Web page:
CHICAGO (CN) – Parents of severely disabled children claim in court that there are not enough nurses willing to fill Medicaid in-home nursing shifts, forcing their children to remain institutionalized at a hospital.
Lead plaintiffs Garland and Julie Burt, on behalf of their child O.B., filed a federal class action lawsuit Friday against Felicia Norwood, director of the Illinois Department of Healthcare and Family Services.
The children of the proposed class have all been found eligible for Medicaid-funded in-home nursing services, whereby a nurse or certified nursing assistant will provide services in the child’s home.
However, the parents’ lawsuit claims there are not enough nurses available through the program to cover all the qualifying hours.
“Medicaid-eligible children residing in Illinois with disabling and chronic health conditions bring this suit to challenge the defendant’s systematic failure to arrange for in-home shift nursing services,” the complaint states. “Defendant acknowledges that in-home shift nursing services are medically necessary for all named plaintiffs and class members. Yet, the defendant, through her systems, policies, and practices, has failed to arrange for adequate in-home shift nursing services for the plaintiffs and class.”
O.B. has been institutionalized because he cannot get the in-home nursing services he needs, his parents say.
The 23-month-old was born prematurely with Down syndrome, pulmonary hypertension, chronic lung disease, and other disorders. He requires a tracheostomy, a ventilator and a gastrostomy-jejunostomy tube for nutrition and medication.
“O.B.’s parents have spent the last nine months searching for adequate in-home nursing services so that O.B. may be safely discharged from [the Children’s Hospital of Illinois],” according to the lawsuit.
But “the nursing agency that O.B.’s parents work with has not been able to find nurses to staff O.B.’s case. O.B.’s parents have been unable to find another nursing agency to fully staff the nursing hours that the defendant approved for O.B,” the complaint states.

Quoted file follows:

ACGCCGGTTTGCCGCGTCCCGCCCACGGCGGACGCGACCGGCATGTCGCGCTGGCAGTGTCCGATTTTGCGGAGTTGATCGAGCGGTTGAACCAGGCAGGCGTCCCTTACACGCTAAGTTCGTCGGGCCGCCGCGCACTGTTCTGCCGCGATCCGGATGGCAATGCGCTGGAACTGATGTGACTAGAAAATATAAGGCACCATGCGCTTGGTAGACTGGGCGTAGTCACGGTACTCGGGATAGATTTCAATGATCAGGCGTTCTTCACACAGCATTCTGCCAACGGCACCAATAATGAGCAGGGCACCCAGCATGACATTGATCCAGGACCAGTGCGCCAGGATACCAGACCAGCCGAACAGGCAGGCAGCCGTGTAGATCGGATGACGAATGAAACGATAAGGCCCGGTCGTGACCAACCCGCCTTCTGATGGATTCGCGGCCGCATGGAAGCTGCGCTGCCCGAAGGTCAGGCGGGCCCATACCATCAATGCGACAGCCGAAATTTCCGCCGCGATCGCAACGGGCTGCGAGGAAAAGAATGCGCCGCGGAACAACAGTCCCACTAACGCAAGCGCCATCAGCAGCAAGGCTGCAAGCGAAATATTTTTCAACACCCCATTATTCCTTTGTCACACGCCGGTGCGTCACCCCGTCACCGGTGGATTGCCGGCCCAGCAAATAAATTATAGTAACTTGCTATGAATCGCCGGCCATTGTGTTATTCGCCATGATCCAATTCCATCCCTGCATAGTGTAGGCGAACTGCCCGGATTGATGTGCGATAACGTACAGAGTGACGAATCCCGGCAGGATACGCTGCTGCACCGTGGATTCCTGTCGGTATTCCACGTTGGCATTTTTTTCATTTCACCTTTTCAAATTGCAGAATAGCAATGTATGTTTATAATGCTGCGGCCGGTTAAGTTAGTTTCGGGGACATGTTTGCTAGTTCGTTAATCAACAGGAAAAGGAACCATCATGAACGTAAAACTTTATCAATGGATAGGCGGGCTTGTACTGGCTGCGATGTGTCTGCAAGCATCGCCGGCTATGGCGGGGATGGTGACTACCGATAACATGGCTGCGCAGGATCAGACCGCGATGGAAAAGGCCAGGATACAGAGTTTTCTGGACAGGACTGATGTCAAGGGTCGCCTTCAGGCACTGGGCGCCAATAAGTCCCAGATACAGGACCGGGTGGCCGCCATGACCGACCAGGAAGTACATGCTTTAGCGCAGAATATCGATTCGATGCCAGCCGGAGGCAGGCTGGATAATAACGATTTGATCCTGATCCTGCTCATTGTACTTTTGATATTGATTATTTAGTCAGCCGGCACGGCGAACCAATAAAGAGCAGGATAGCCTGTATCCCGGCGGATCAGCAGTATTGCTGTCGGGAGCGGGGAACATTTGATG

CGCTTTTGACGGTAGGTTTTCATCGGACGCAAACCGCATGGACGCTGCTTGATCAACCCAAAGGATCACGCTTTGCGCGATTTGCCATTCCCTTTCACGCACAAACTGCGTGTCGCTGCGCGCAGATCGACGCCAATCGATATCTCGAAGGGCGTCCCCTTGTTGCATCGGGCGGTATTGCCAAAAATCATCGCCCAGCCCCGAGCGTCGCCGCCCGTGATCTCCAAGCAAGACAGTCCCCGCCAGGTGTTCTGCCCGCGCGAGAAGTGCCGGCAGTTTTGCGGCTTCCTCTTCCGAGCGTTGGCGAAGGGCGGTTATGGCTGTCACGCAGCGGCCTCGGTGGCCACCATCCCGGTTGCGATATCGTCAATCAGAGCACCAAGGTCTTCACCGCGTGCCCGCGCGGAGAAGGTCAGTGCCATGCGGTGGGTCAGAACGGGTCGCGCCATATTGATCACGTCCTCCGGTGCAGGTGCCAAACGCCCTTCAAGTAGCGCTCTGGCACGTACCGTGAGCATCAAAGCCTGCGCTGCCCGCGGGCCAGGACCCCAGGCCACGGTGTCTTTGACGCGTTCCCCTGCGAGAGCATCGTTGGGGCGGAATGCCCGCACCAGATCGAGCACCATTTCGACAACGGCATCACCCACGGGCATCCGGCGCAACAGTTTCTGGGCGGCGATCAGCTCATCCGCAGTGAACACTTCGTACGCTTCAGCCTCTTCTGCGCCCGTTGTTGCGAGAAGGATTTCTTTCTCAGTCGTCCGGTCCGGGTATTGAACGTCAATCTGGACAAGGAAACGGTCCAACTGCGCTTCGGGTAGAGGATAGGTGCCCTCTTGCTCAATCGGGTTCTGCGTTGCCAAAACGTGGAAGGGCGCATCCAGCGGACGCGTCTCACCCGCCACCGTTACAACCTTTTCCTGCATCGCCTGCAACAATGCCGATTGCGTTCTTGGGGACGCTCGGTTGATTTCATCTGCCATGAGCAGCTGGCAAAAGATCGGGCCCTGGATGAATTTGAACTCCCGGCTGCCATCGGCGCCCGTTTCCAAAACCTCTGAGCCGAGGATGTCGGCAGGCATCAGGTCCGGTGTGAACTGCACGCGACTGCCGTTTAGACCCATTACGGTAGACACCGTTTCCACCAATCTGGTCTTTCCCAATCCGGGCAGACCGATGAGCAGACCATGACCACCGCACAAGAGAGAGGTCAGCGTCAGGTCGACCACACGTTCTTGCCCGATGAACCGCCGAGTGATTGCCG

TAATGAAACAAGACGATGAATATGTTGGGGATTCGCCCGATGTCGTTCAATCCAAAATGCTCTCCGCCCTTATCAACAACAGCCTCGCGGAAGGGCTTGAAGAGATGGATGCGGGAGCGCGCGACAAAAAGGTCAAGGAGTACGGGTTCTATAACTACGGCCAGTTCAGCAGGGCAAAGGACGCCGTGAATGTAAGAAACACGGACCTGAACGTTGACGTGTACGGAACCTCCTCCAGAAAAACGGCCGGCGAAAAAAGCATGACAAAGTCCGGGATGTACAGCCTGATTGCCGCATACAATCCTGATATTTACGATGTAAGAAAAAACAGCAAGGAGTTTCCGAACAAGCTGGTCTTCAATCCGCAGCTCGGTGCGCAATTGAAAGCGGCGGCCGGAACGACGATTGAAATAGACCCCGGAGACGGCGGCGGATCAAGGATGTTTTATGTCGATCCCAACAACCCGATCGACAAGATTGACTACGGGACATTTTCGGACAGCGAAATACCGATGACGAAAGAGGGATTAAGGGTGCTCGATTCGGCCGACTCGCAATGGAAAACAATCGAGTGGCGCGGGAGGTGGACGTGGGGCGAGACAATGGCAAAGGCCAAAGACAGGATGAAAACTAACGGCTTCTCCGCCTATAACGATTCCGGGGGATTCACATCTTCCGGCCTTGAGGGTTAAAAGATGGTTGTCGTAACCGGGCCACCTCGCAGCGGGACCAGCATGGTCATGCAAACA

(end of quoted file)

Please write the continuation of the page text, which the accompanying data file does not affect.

Part of the reason it is so difficult to find nurses willing to do the job is the pay, the parents say. One candidate backed out of the position after finding out that the pay for O.B.’s care was $11 less per hour than the nurse would receive working at a nursing home.
O.B.’s father works for the state of Illinois, so the child’s hospital bill is being paid partially by a private insurer, but the insurer does not cover long-term private nursing services, according to Friday’s lawsuit.
The child’s care at the Children’s Hospital costs $78,000 per month, almost four times what in-home nursing care would cost, which is about $19,718 per month at 18 hours per day of care.
“For months, the defendant has been aware of O.B.’s inadequate services,” the lawsuit states. “The April 7, 2015 letter stated that no in-home shift nursing services have been provided to O.B. as O.B. remains hospitalized. The April 7, 2015 letter further stated that, ‘The nursing agency has not been able to fully staff the case, so O.[B.] is still residing at Children’s Hospital of Illinois in Peoria. O.[B.] was scheduled to be discharged to home on 3/23/2015. Staffing from the nursing agency was not enough that it was felt to be safe for O.[B.] to go home.'”
There are allegedly four other children like O.B. who are currently unable to be discharged from the Children’s Hospital due to the unavailability of nurses to fill in-home nursing shifts.
The complaint seeks a declaration finding that the state’s failure to arrange for nursing is a violation of the Medicaid Act and Americans with Disabilities Act, as well as a permanent injunction.
The parents are represented by Robert Farley, Jr. in Naperville, Ill., Shannon Ackenhausen of Legal Council for Health Justice, and Jane Perkins with the National Health Law Program.
John Hoffman, communications director for the Illinois Department of Healthcare and Family Services, declined to comment on pending litigation.